The English-speaking world's most popular news website purports to draw a daily audience of more than 10 million readers, and while I rarely count myself among them, one headline last week did catch my eye:

"Did you know Churchill drank 42,000 bottles of champers?"

The claim is one of a stream culled from a new book by the team behind the television programme QI. The total amount of fizz - enough to float a battleship - is a simple calculation which takes an arbitrary date of 1908, when Sir Winston Churchill was 34, and assumes he drank an average of two bottles a day for the rest of his life.

Personally, I reckon those government guidelines of up to three to four units of alcohol a day for men and two to three for women are a bit tight, but two bottles a day? That works out at 126 units a week before you add Churchill's occasional glass of hock for breakfast or the diluted Johnnie Walker Red, known as Papa's Cocktail, which he sipped most mornings. Then there was lunch and an even more liquid dinner to follow.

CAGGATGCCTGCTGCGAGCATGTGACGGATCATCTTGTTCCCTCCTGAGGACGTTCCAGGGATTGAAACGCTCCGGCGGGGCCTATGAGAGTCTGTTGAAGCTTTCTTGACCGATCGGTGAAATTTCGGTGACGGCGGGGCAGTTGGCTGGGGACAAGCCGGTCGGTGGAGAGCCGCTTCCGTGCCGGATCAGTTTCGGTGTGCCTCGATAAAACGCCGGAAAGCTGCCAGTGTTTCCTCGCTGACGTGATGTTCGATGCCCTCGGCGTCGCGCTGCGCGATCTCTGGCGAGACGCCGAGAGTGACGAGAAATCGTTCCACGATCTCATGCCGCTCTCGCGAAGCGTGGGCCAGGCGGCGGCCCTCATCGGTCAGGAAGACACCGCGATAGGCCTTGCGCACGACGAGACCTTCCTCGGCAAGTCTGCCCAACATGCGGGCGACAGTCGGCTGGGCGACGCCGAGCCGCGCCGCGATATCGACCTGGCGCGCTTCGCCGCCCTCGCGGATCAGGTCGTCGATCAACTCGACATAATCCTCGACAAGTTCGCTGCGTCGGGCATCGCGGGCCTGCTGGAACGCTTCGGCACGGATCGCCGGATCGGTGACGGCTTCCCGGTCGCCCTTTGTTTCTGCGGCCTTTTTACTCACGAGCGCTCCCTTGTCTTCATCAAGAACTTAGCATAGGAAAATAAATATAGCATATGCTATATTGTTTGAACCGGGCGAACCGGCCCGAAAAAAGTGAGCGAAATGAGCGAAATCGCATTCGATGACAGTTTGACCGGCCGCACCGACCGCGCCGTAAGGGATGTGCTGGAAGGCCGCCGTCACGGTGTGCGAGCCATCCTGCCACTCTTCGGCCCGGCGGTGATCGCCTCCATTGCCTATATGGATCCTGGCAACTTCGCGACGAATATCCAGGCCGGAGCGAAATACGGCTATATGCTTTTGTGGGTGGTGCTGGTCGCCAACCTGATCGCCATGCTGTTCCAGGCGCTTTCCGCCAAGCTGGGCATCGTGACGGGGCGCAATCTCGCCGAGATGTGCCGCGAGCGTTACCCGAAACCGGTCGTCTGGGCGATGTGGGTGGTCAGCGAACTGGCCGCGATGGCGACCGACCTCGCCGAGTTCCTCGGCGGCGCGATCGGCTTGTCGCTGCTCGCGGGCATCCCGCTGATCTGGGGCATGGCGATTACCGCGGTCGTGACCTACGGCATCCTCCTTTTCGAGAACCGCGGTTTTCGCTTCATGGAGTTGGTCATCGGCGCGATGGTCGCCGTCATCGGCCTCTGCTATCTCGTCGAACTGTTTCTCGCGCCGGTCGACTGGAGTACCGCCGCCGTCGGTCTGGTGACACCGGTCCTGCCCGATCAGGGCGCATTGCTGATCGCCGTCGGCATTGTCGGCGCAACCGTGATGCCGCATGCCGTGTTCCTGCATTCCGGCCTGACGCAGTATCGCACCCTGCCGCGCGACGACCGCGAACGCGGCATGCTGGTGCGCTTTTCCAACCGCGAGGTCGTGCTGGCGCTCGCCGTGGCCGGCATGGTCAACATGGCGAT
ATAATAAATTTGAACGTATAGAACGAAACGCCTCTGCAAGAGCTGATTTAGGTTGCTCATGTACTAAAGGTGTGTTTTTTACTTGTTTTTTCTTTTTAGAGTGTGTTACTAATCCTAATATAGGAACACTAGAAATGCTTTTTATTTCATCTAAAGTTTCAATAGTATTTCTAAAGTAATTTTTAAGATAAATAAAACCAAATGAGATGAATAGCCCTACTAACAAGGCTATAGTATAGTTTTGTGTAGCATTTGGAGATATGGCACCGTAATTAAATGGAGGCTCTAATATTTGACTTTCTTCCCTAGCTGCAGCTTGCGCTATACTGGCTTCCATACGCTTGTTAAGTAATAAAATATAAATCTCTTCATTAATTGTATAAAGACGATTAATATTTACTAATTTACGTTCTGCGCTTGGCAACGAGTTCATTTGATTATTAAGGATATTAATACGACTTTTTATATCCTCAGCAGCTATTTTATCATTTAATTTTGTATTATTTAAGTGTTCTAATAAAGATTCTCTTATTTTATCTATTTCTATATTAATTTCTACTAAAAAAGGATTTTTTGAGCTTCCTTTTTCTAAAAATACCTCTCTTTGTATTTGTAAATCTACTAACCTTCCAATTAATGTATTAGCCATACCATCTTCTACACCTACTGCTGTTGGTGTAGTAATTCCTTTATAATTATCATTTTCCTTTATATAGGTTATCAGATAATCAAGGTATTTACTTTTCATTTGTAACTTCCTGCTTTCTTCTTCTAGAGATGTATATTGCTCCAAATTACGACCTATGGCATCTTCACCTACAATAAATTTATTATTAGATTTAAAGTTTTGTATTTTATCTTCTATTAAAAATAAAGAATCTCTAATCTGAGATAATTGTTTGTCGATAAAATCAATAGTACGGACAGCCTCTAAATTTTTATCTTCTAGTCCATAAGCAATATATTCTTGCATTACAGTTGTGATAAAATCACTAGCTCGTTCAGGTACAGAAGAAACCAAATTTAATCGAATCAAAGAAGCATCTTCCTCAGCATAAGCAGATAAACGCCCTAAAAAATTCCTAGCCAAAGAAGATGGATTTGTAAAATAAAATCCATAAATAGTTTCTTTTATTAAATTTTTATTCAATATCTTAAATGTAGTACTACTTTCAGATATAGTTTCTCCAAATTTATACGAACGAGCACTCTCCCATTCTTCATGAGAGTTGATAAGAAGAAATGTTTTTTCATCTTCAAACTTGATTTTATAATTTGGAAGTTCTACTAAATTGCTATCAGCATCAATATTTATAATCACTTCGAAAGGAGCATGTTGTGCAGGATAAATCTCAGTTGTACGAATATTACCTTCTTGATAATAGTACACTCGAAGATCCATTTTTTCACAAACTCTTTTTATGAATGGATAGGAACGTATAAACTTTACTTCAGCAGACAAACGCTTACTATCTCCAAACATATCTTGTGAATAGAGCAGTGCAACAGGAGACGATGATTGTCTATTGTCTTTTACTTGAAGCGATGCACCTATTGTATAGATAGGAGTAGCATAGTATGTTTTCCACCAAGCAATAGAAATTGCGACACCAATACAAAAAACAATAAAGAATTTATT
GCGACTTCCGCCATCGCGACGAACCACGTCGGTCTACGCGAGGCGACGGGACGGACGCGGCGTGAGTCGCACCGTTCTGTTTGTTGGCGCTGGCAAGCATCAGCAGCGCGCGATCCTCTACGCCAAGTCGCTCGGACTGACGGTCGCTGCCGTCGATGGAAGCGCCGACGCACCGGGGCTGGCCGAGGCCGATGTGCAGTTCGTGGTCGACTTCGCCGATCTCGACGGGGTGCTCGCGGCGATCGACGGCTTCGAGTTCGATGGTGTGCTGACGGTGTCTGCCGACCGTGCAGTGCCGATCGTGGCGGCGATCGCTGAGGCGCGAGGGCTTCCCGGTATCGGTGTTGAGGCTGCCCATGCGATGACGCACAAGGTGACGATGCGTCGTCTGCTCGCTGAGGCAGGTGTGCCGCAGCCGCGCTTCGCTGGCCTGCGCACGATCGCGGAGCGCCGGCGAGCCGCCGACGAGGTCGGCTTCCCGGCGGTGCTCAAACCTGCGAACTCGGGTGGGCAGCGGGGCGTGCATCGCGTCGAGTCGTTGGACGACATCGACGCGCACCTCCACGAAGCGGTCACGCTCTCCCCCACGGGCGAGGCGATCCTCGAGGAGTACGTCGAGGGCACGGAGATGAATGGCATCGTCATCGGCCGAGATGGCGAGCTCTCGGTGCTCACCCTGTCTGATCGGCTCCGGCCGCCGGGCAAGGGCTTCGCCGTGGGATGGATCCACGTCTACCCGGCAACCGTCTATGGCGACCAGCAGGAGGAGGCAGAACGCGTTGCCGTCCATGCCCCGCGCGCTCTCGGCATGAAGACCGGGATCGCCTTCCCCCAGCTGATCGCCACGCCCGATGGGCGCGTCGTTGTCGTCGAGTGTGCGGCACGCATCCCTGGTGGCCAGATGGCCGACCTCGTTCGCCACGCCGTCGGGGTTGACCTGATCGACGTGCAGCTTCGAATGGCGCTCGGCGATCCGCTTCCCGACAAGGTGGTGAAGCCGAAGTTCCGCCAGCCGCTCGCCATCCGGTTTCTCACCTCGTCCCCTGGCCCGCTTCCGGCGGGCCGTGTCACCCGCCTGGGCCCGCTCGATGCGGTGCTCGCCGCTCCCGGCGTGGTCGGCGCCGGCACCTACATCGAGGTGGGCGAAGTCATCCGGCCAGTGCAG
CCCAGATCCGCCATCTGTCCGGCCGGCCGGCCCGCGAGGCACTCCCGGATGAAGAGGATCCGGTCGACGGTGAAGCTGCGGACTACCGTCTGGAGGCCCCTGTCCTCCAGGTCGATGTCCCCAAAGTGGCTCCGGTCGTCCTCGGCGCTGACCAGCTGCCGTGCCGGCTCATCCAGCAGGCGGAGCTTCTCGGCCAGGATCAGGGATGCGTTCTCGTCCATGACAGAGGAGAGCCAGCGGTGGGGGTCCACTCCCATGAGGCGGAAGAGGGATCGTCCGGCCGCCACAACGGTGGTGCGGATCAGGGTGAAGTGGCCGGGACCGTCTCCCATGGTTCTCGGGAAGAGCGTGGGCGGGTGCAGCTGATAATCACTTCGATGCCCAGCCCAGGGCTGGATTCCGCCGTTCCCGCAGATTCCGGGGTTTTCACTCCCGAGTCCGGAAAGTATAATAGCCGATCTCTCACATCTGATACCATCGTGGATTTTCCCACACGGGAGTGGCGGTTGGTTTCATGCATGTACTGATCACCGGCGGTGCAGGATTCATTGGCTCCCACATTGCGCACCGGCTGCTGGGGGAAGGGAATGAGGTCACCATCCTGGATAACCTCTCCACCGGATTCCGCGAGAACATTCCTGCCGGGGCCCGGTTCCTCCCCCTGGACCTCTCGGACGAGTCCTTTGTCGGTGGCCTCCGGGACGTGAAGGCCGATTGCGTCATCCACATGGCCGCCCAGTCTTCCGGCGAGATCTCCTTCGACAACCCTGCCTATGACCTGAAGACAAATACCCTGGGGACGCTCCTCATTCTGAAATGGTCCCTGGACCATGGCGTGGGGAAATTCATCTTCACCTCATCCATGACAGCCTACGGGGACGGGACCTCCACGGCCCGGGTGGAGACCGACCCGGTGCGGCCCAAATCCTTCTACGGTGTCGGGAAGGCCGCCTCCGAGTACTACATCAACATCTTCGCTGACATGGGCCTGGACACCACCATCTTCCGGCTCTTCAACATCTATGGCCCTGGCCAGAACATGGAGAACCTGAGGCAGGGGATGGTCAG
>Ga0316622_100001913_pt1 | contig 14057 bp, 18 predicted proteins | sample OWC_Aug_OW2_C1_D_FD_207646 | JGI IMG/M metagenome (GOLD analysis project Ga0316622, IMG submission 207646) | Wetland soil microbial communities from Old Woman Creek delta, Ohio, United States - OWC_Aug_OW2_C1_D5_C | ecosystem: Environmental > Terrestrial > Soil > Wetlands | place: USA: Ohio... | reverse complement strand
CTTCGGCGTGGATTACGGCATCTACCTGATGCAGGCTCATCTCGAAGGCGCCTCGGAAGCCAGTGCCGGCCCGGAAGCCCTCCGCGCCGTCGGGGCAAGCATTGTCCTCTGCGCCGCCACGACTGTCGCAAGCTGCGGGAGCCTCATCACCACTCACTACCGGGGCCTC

Churchill's American biographer, William Manchester, studied the statesman's alcoholic intake and wrote that it "reaches its peak late in the evening after he has had two or three scotches, several glasses of champagne, at least two brandies and a highball". If true, it seems a miracle he made it to middle age, let alone got the country through its darkest hour.

Last Christmas, the British Medical Journal caused a stir by claiming James Bond was a borderline alcoholic. After analysing the books by Ian Fleming, the BMJ calculated he was averaging 92 units a week and wouldn't have been able to shoot straight or perform in bed. You wonder what they would have made of our wartime leader, if he really was hitting the bottle that hard.

Churchill liked to claim he took more out of alcohol than it took out of him, but I suspect it's part of the myth. According to the historian Michael Richards, "he amused himself by allowing people to think he had a bottomless capacity". Richards reckons the drinks and cigars were "at least partly a prop".

Whatever his champagne consumption, he was certainly loyal to his favourite brand, Pol Roger. In return Pol Roger has been selling its vintage Cuvee Sir Winston Churchill since 1984.